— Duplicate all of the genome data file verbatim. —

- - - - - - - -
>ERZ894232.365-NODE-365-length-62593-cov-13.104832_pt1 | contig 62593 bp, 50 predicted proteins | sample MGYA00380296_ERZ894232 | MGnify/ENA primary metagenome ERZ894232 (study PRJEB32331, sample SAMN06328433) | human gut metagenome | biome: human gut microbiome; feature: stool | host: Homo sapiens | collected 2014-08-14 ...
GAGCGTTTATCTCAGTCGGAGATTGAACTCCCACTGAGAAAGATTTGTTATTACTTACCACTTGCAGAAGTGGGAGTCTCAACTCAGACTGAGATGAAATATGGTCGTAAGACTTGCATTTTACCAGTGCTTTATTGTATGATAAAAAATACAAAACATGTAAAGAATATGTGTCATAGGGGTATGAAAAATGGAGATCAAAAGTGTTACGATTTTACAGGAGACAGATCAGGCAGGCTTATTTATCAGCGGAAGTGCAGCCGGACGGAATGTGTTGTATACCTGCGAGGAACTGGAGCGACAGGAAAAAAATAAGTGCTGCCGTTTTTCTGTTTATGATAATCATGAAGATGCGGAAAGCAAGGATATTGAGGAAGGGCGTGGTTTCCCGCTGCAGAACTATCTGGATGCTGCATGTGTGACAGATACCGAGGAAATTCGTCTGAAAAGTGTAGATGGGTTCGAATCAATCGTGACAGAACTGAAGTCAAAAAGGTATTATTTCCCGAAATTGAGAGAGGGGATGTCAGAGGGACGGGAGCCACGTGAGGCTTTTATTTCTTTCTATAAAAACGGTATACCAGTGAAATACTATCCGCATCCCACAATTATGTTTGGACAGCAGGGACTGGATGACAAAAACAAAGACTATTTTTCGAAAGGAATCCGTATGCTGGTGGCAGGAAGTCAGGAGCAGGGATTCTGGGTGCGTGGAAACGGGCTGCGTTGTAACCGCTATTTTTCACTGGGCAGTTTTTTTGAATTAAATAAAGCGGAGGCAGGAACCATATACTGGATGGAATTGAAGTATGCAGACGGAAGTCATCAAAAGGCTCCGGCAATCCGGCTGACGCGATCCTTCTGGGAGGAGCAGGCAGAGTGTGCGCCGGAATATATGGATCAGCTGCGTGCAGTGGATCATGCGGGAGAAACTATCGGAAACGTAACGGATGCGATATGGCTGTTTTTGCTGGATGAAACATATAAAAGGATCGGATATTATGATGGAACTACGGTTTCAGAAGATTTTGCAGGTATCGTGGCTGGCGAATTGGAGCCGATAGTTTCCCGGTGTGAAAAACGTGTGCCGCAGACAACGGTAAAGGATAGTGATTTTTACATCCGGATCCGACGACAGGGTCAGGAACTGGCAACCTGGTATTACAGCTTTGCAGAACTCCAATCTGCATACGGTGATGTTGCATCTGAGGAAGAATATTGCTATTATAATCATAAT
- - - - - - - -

>ERZ894232.365-NODE-365-length-62593-cov-13.104832_pt1 | contig 62593 bp, 50 predicted proteins | sample MGYA00380296_ERZ894232 | MGnify/ENA primary metagenome ERZ894232 (study PRJEB32331, sample SAMN06328433) | human gut metagenome | biome: human gut microbiome; feature: stool | host: Homo sapiens | collected 2014-08-14 ...
GAGCGTTTATCTCAGTCGGAGATTGAACTCCCACTGAGAAAGATTTGTTATTACTTACCACTTGCAGAAGTGGGAGTCTCAACTCAGACTGAGATGAAATATGGTCGTAAGACTTGCATTTTACCAGTGCTTTATTGTATGATAAAAAATACAAAACATGTAAAGAATATGTGTCATAGGGGTATGAAAAATGGAGATCAAAAGTGTTACGATTTTACAGGAGACAGATCAGGCAGGCTTATTTATCAGCGGAAGTGCAGCCGGACGGAATGTGTTGTATACCTGCGAGGAACTGGAGCGACAGGAAAAAAATAAGTGCTGCCGTTTTTCTGTTTATGATAATCATGAAGATGCGGAAAGCAAGGATATTGAGGAAGGGCGTGGTTTCCCGCTGCAGAACTATCTGGATGCTGCATGTGTGACAGATACCGAGGAAATTCGTCTGAAAAGTGTAGATGGGTTCGAATCAATCGTGACAGAACTGAAGTCAAAAAGGTATTATTTCCCGAAATTGAGAGAGGGGATGTCAGAGGGACGGGAGCCACGTGAGGCTTTTATTTCTTTCTATAAAAACGGTATACCAGTGAAATACTATCCGCATCCCACAATTATGTTTGGACAGCAGGGACTGGATGACAAAAACAAAGACTATTTTTCGAAAGGAATCCGTATGCTGGTGGCAGGAAGTCAGGAGCAGGGATTCTGGGTGCGTGGAAACGGGCTGCGTTGTAACCGCTATTTTTCACTGGGCAGTTTTTTTGAATTAAATAAAGCGGAGGCAGGAACCATATACTGGATGGAATTGAAGTATGCAGACGGAAGTCATCAAAAGGCTCCGGCAATCCGGCTGACGCGATCCTTCTGGGAGGAGCAGGCAGAGTGTGCGCCGGAATATATGGATCAGCTGCGTGCAGTGGATCATGCGGGAGAAACTATCGGAAACGTAACGGATGCGATATGGCTGTTTTTGCTGGATGAAACATATAAAAGGATCGGATATTATGATGGAACTACGGTTTCAGAAGATTTTGCAGGTATCGTGGCTGGCGAATTGGAGCCGATAGTTTCCCGGTGTGAAAAACGTGTGCCGCAGACAACGGTAAAGGATAGTGATTTTTACATCCGGATCCGACGACAGGGTCAGGAACTGGCAACCTGGTATTACAGCTTTGCAGAACTCCAATCTGCATACGGTGATGTTGCATCTGAGGAAGAATATTGCTATTATAATCATAAT